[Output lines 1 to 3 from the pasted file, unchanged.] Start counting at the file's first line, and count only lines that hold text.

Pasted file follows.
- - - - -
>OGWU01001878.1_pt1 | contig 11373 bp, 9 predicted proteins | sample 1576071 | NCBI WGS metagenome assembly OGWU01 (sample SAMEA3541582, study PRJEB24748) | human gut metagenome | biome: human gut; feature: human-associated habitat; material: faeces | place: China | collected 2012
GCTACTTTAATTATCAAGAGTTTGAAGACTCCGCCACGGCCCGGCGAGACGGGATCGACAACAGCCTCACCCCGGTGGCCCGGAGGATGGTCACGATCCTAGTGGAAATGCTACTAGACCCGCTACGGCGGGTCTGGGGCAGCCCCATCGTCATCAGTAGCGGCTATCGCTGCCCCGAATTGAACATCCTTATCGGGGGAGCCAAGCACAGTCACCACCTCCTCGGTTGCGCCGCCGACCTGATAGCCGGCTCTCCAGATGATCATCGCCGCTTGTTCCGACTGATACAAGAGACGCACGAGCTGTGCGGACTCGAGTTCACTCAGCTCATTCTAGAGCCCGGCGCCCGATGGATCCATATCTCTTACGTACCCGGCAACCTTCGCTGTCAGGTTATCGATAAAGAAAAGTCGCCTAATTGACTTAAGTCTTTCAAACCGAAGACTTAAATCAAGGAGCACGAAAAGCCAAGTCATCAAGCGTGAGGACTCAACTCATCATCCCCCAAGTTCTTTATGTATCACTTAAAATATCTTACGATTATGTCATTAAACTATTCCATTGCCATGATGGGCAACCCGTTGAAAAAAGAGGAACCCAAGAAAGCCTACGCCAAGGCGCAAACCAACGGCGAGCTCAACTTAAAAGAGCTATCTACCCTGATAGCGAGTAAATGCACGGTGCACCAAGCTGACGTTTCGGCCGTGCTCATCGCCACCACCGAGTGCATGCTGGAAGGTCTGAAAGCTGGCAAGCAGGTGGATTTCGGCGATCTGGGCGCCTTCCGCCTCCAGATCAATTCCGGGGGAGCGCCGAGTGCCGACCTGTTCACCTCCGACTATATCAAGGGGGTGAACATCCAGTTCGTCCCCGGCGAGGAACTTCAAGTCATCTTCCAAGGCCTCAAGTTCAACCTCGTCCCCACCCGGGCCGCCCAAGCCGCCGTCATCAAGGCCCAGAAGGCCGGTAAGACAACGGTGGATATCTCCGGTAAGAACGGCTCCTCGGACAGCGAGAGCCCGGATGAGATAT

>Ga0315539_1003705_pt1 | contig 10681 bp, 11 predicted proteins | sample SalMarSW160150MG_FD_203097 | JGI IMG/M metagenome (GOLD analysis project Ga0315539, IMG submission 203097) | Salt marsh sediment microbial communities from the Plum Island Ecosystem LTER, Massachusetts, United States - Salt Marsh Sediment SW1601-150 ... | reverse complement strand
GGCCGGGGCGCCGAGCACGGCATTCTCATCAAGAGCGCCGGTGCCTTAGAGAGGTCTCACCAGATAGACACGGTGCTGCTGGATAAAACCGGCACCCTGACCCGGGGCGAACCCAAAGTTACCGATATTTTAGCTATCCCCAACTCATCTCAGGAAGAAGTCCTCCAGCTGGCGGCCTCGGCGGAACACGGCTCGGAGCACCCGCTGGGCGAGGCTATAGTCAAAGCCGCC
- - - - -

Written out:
>OGWU01001878.1_pt1 | contig 11373 bp, 9 predicted proteins | sample 1576071 | NCBI WGS metagenome assembly OGWU01 (sample SAMEA3541582, study PRJEB24748) | human gut metagenome | biome: human gut; feature: human-associated habitat; material: faeces | place: China | collected 2012
GCTACTTTAATTATCAAGAGTTTGAAGACTCCGCCACGGCCCGGCGAGACGGGATCGACAACAGCCTCACCCCGGTGGCCCGGAGGATGGTCACGATCCTAGTGGAAATGCTACTAGACCCGCTACGGCGGGTCTGGGGCAGCCCCATCGTCATCAGTAGCGGCTATCGCTGCCCCGAATTGAACATCCTTATCGGGGGAGCCAAGCACAGTCACCACCTCCTCGGTTGCGCCGCCGACCTGATAGCCGGCTCTCCAGATGATCATCGCCGCTTGTTCCGACTGATACAAGAGACGCACGAGCTGTGCGGACTCGAGTTCACTCAGCTCATTCTAGAGCCCGGCGCCCGATGGATCCATATCTCTTACGTACCCGGCAACCTTCGCTGTCAGGTTATCGATAAAGAAAAGTCGCCTAATTGACTTAAGTCTTTCAAACCGAAGACTTAAATCAAGGAGCACGAAAAGCCAAGTCATCAAGCGTGAGGACTCAACTCATCATCCCCCAAGTTCTTTATGTATCACTTAAAATATCTTACGATTATGTCATTAAACTATTCCATTGCCATGATGGGCAACCCGTTGAAAAAAGAGGAACCCAAGAAAGCCTACGCCAAGGCGCAAACCAACGGCGAGCTCAACTTAAAAGAGCTATCTACCCTGATAGCGAGTAAATGCACGGTGCACCAAGCTGACGTTTCGGCCGTGCTCATCGCCACCACCGAGTGCATGCTGGAAGGTCTGAAAGCTGGCAAGCAGGTGGATTTCGGCGATCTGGGCGCCTTCCGCCTCCAGATCAATTCCGGGGGAGCGCCGAGTGCCGACCTGTTCACCTCCGACTATATCAAGGGGGTGAACATCCAGTTCGTCCCCGGCGAGGAACTTCAAGTCATCTTCCAAGGCCTCAAGTTCAACCTCGTCCCCACCCGGGCCGCCCAAGCCGCCGTCATCAAGGCCCAGAAGGCCGGTAAGACAACGGTGGATATCTCCGGTAAGAACGGCTCCTCGGACAGCGAGAGCCCGGATGAGATAT

>Ga0315539_1003705_pt1 | contig 10681 bp, 11 predicted proteins | sample SalMarSW160150MG_FD_203097 | JGI IMG/M metagenome (GOLD analysis project Ga0315539, IMG submission 203097) | Salt marsh sediment microbial communities from the Plum Island Ecosystem LTER, Massachusetts, United States - Salt Marsh Sediment SW1601-150 ... | reverse complement strand